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Nashville Public Radio

General Assignment Reporter

Nashville Public Radio


Job Summary

WPLN News is looking for a general assignment reporter who can jump feet first into one of America’s most vibrant cities. Whether it’s covering the nightlife of Lower Broadway or providing critical coverage of tornadoes in a nearby community or chronicling the last day of an iconic meat ‘n three, you will be a vital figure in helping Middle Tennesseans understand their home.

This is a great opportunity for an early-career reporter interested in exploring a variety of stories … or for a later-career journalist who doesn’t want to be pinned down to a single subject. You will get the thrill (and dopamine reward) of filing stories regularly. But you will also get space to follow your curiosity and your passions. Our listeners demand to be surprised, delighted and challenged. And we have a track record of raising up voices who can do just that. Spots and semi-hourly newscasts may be the lifeblood of public radio, but features, enterprising superspots and two-ways — both for local broadcasts and NPR’s nationwide network — will be a regular part of your work.

Could you be the next voice that Nashville needs?

Why Nashville?

You’re probably thinking big hats and cowboy boots. Yes, there are plenty of those around — especially in the tourist zones. But in recent years, Nashville has leapfrogged Boston and Washington, D.C., to become the country’s 21st-largest municipality. Driving that are thriving arts, a booming economy and growing diversity. Did you know that nearly one in four Nashvillians is Black? That the Nashville area has the largest Kurdish community outside the Middle East, as well as thriving Latino and Asian communities? That the term “Music City” refers not to country music, but to gospel?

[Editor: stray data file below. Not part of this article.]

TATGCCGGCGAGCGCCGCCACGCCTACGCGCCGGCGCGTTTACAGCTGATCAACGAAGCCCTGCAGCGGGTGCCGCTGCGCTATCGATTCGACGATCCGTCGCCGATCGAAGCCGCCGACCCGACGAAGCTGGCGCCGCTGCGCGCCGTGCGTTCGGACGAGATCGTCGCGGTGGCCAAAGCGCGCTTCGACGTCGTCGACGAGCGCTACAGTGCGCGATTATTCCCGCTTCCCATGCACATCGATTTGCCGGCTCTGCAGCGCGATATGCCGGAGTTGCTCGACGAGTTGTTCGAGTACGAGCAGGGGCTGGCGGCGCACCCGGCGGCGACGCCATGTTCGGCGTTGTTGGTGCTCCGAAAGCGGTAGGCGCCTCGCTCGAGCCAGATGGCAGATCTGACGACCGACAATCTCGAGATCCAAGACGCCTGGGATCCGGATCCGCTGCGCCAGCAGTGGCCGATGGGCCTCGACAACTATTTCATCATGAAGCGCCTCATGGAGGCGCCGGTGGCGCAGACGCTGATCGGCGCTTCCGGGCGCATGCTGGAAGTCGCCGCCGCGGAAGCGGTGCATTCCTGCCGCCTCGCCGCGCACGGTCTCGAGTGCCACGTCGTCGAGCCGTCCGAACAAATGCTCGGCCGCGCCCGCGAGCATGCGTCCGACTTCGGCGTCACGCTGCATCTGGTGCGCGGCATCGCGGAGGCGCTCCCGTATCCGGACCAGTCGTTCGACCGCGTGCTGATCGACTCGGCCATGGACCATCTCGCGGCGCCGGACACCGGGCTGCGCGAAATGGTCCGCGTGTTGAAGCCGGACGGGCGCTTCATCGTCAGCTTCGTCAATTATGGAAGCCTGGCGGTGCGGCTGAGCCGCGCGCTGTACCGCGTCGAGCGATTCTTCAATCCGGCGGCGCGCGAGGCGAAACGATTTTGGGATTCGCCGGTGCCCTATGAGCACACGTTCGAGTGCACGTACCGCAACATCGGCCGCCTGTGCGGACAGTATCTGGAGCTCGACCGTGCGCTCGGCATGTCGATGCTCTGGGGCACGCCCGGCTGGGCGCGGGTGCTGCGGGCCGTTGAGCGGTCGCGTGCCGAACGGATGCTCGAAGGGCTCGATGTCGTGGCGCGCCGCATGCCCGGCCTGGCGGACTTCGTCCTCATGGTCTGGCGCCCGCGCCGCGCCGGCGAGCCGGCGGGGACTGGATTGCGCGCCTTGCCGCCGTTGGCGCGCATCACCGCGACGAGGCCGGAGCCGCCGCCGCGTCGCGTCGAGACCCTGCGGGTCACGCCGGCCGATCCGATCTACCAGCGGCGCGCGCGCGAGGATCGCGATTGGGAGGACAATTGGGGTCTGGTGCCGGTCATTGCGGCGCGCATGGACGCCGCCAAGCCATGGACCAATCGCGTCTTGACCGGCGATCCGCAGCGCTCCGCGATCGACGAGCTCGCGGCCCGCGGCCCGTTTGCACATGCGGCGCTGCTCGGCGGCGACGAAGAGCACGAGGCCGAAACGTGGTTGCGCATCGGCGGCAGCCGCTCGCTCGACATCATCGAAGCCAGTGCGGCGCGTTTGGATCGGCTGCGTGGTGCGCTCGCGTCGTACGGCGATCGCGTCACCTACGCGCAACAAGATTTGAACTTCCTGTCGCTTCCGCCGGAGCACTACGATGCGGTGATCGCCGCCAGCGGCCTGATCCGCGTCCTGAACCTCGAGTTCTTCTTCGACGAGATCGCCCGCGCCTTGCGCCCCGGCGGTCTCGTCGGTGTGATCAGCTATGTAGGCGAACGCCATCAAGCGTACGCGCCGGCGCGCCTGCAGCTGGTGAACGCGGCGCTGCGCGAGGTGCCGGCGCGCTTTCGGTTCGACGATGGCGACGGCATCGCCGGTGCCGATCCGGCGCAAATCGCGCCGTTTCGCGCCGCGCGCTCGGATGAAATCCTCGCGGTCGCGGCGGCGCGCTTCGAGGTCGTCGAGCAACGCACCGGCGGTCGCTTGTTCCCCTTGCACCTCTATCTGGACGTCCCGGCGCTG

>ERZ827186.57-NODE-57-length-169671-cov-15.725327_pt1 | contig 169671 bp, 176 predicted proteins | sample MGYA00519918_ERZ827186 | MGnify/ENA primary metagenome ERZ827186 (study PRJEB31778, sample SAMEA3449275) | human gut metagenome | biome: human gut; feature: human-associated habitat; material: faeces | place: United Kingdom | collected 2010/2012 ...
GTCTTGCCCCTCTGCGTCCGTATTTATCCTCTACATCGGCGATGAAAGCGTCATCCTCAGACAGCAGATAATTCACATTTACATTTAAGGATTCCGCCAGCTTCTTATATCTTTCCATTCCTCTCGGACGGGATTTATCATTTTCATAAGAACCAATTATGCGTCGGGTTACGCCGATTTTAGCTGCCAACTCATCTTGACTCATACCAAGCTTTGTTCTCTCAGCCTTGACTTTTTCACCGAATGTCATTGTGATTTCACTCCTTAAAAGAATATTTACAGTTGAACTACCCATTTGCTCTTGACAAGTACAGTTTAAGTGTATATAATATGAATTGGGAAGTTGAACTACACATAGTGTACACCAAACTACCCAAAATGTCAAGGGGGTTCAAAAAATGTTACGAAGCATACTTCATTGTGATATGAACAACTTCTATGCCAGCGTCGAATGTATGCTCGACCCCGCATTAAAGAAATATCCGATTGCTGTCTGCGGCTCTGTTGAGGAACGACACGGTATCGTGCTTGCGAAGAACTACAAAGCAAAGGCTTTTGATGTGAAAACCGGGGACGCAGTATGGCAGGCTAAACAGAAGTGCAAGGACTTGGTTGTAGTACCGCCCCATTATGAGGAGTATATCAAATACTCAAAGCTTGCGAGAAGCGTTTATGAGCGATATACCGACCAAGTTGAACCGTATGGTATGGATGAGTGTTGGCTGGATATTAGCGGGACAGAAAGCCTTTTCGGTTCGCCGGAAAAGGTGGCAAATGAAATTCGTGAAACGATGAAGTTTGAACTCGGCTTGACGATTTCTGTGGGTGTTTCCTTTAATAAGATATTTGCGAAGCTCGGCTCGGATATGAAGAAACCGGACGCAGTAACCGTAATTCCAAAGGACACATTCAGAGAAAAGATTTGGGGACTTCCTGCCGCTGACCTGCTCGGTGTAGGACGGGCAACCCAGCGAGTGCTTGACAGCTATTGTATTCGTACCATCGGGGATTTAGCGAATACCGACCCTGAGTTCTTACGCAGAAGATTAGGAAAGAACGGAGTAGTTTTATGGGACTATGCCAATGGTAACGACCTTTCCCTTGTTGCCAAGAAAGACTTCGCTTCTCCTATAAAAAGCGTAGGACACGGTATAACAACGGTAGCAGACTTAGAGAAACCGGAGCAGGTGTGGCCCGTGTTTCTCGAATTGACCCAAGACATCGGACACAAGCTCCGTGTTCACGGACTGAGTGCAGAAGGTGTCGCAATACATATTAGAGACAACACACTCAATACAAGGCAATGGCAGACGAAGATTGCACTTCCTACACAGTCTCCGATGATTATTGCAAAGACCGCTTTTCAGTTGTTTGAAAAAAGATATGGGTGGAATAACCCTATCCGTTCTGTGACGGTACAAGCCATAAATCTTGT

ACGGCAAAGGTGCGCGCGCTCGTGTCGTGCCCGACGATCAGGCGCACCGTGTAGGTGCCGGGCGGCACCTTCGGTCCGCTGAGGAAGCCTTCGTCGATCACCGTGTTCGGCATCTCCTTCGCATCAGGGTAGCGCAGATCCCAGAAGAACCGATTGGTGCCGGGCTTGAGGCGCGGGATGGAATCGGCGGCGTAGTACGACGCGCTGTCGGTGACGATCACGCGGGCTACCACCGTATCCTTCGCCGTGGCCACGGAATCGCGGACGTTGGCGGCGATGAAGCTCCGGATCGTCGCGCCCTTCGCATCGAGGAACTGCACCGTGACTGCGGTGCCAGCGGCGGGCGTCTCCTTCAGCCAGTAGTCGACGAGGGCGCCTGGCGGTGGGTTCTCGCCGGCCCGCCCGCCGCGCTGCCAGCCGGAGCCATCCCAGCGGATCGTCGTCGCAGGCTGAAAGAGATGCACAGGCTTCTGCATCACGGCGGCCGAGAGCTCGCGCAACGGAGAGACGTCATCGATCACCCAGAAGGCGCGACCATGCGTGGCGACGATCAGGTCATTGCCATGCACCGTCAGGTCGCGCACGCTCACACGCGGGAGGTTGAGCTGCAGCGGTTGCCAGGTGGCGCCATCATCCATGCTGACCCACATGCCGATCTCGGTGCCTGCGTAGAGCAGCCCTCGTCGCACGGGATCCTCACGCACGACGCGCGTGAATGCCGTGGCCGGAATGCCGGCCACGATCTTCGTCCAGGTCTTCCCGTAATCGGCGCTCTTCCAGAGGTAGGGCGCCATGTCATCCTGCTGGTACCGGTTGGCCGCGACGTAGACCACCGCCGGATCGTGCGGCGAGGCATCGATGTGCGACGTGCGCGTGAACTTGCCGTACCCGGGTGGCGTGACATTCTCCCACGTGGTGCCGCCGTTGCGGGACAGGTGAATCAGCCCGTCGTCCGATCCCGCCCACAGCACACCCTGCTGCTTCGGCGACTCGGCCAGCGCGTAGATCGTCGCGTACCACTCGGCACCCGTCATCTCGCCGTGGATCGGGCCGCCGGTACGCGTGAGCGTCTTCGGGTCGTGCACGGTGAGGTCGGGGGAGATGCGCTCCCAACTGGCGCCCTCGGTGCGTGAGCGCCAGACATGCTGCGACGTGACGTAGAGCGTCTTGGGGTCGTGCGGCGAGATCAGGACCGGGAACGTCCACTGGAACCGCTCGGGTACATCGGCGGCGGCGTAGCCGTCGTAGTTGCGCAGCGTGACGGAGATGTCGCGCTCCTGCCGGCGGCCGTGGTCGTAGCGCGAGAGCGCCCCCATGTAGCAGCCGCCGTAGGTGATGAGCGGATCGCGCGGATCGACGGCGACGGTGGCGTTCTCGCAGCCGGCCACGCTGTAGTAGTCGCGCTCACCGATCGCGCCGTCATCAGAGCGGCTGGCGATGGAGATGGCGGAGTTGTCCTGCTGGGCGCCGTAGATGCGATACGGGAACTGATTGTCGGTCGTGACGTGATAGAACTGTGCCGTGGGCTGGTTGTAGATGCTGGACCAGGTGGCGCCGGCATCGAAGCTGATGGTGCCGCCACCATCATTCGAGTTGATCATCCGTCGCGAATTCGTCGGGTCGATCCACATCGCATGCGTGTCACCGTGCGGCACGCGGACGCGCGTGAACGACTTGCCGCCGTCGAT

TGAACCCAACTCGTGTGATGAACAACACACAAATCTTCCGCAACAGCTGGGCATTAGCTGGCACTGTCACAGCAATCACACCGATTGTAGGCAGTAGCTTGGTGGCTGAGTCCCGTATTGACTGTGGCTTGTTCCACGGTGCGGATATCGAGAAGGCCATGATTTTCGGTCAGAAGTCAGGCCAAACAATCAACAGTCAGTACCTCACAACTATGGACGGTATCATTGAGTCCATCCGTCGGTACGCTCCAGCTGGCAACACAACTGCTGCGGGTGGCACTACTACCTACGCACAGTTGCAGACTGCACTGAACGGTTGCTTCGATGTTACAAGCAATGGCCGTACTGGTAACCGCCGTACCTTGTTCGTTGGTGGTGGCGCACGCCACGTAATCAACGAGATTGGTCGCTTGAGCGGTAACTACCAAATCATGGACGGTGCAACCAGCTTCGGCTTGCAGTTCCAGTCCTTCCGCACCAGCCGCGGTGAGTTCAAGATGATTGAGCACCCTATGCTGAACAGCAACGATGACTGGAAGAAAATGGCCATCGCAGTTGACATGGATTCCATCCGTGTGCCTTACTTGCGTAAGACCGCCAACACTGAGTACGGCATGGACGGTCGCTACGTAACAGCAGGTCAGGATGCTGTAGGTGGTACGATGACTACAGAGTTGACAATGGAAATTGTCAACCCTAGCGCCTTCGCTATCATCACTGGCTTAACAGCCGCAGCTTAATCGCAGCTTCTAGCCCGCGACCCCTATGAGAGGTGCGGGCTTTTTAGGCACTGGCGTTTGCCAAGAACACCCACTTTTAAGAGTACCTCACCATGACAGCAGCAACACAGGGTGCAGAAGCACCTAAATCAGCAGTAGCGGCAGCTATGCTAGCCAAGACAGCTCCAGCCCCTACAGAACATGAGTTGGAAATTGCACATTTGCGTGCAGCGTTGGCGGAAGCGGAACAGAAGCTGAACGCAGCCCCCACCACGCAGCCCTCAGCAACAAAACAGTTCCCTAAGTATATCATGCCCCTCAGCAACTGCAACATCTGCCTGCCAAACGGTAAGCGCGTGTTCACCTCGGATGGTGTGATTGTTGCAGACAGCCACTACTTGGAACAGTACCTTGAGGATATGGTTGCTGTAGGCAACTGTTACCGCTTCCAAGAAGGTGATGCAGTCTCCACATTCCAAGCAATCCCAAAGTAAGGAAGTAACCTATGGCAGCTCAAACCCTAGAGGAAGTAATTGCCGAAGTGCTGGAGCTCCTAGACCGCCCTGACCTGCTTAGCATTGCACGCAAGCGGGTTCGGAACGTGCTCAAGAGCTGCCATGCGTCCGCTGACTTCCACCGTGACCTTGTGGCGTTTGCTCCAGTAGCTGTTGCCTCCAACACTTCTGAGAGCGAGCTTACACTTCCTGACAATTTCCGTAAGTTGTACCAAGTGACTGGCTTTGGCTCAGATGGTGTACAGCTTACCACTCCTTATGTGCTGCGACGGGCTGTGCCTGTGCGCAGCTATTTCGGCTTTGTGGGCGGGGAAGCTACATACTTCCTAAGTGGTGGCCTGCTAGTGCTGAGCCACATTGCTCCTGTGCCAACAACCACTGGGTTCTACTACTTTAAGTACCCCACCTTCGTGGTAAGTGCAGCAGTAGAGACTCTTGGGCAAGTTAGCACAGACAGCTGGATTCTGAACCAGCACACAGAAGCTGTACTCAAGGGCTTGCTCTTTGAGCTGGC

About that music scene. If you are interested in live music, there’s no better place to hear it. This city is full of talent, in all genres. In Nashville, it is not unusual for your next-door neighbor to be a world-class touring and session musician. Or for one of your co-workers to have a past (or current) life as a performer.  With 2 million people in the urban area and 700,000 in the city alone, Nashville is not a small town. But it often feels like one, in the best possible way.

Job Responsibilities

What would you be doing?

Here are the job responsibilities for a beat reporter at WPLN News:

  • Work 7:30 a.m. to 4 p.m., Monday through Friday, with nights and weekends as necessary.
  • Produce 2-4 originally reported stories each week, a mix of short-term and long-term, that:
    • Meet WPLN’s story standards, is free of errors, and incorporates scene tape into audio stories.
    • Start to establish the journalist as a trusted voice in the community
    • Prioritize diversity and equity in sourcing and story ideas.
  • Discuss important news stories on — and learn how to produce for — our daily show, This Is Nashville.
  • Train as a newscast producer.
  • Communicate proactively in daily news meetings and with other reporters on stories that overlap with their expertise.
  • Participate in our weekend reporter rotation.
  • Cover breaking news and special coverage as needed.
  • Occasionally take on peer leadership roles, like mentoring newer staffers.
  • Represent the station in fundraising activities and station events.
  • Participate in community engagement, especially with the goal of elevating the lived experiences of BIPOC and other underserved communities. This includes, but is not limited to, developing ongoing relationships with sources.
  • Foster a positive workplace culture.


Our search committee will evaluate those materials on the following criteria:

  • Writing. You don’t need radio experience, but can you write in a way that could translate well to radio — using scene, descriptive writing, anecdotes, etc.?
  • Sourcing. How do you get to know a community so that you’re not just chasing the news, but getting ahead of it?